Noema is available online and annually in print; the magazine’s second print issue will be released on July13, 2021. The theme of this issue is “planetary realism,” which proposes to go beyond the exhausted notions of globalization and geopolitical competition among nation-states to a new “Gaiapolitik.” It addresses the existential challenge of climate change across all borders and recognizes that human civilization is but one part of the ecology of being that encompasses multiple intelligences from microbes to forests to the emergent global exoskeleton of AI and internet connectivity (more on this in the letter from the editors below).

Published by the Berggruen Institute, Noema is an incubator for the Institute’s core ideas, such as “participation without populism,” “pre-distribution” and universal basic capital (vs. income), and the need for dialogue between the U.S. and China to avoid an AI arms race or inadvertent war.

“The world needs divergent thinking on big questions if we’re going to meet the challenges of the 21st century; Noema publishes bold and experimental ideas,” said Kathleen Miles, executive editor of Noema. “The magazine cross-fertilizes ideas across boundaries and explores correspondences among them in order to map out the terrain of the great transformations underway.”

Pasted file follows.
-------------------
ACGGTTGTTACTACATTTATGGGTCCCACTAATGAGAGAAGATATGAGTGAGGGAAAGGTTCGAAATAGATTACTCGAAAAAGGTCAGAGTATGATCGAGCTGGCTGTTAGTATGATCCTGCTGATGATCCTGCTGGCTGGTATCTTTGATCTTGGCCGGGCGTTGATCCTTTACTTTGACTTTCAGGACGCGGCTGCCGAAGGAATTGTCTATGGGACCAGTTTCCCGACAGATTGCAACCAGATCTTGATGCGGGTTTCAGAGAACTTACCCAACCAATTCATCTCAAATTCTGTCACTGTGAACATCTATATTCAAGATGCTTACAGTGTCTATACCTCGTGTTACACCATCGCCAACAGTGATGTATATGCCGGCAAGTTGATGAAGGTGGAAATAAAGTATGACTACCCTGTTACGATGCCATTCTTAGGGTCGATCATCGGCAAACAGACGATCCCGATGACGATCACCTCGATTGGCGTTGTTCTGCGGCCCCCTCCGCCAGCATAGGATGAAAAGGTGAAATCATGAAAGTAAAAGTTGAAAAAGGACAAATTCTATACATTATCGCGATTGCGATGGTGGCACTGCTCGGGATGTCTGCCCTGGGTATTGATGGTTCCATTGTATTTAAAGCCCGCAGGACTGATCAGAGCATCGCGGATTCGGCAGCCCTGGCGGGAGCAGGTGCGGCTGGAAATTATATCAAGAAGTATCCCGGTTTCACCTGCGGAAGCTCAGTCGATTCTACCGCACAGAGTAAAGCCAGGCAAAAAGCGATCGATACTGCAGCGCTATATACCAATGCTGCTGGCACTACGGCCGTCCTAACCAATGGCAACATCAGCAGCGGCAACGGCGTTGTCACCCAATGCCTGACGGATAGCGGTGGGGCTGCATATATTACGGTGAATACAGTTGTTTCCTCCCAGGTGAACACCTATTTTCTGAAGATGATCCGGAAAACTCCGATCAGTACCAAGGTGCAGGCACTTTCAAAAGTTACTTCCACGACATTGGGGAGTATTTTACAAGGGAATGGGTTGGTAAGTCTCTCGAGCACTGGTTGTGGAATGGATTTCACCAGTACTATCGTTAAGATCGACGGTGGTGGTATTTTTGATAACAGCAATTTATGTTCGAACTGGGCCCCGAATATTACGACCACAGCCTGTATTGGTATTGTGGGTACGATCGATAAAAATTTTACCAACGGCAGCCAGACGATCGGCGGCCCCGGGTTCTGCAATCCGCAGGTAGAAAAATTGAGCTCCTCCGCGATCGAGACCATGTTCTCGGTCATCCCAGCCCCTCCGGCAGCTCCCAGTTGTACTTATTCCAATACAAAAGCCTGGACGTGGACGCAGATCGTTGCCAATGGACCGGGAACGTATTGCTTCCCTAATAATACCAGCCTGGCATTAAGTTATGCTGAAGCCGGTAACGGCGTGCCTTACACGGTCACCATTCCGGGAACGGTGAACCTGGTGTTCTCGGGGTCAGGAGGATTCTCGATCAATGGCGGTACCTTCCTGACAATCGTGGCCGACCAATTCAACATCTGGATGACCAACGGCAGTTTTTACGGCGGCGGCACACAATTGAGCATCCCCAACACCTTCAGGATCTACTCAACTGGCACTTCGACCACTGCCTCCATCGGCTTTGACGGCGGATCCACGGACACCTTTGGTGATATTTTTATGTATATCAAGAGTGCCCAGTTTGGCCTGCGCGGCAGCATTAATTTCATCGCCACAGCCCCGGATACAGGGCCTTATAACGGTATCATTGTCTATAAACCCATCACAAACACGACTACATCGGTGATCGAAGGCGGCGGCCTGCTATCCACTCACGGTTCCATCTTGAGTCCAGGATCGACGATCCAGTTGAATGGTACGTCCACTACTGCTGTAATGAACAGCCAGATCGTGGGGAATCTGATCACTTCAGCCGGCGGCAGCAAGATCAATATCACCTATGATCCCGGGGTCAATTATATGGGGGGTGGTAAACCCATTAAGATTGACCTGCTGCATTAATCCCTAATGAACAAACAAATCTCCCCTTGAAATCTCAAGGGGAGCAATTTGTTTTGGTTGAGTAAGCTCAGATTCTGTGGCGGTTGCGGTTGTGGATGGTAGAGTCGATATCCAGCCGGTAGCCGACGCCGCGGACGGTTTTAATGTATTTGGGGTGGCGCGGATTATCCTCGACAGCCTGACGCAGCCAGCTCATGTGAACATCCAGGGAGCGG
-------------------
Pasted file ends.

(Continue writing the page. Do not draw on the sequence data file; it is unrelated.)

I notice Suzanne Simard (from the University of British Columbia and author of “Finding the Mother Tree: Discovering the Wisdom of the Forest”) on the list of essayists along with a story by Chinese science fiction writer, Hao Jingfang.

Simard was mentioned here in a May 12, 2021 posting (scroll down to the “UBC forestry professor, Suzanne Simard’s memoir going to the movies?” subhead) when it was announced that her then not yet published memoir will be a film starring Amy Adams (or so they hope).

Hao Jingfang was mentioned here in a November 16, 2020 posting titled: “Telling stories about artificial intelligence (AI) and Chinese science fiction; a Nov. 17, 2020 virtual event” (co-hosted by the Berggruen Institute and University of Cambridge’s Leverhulme Centre for the Future of Intelligence [CFI]).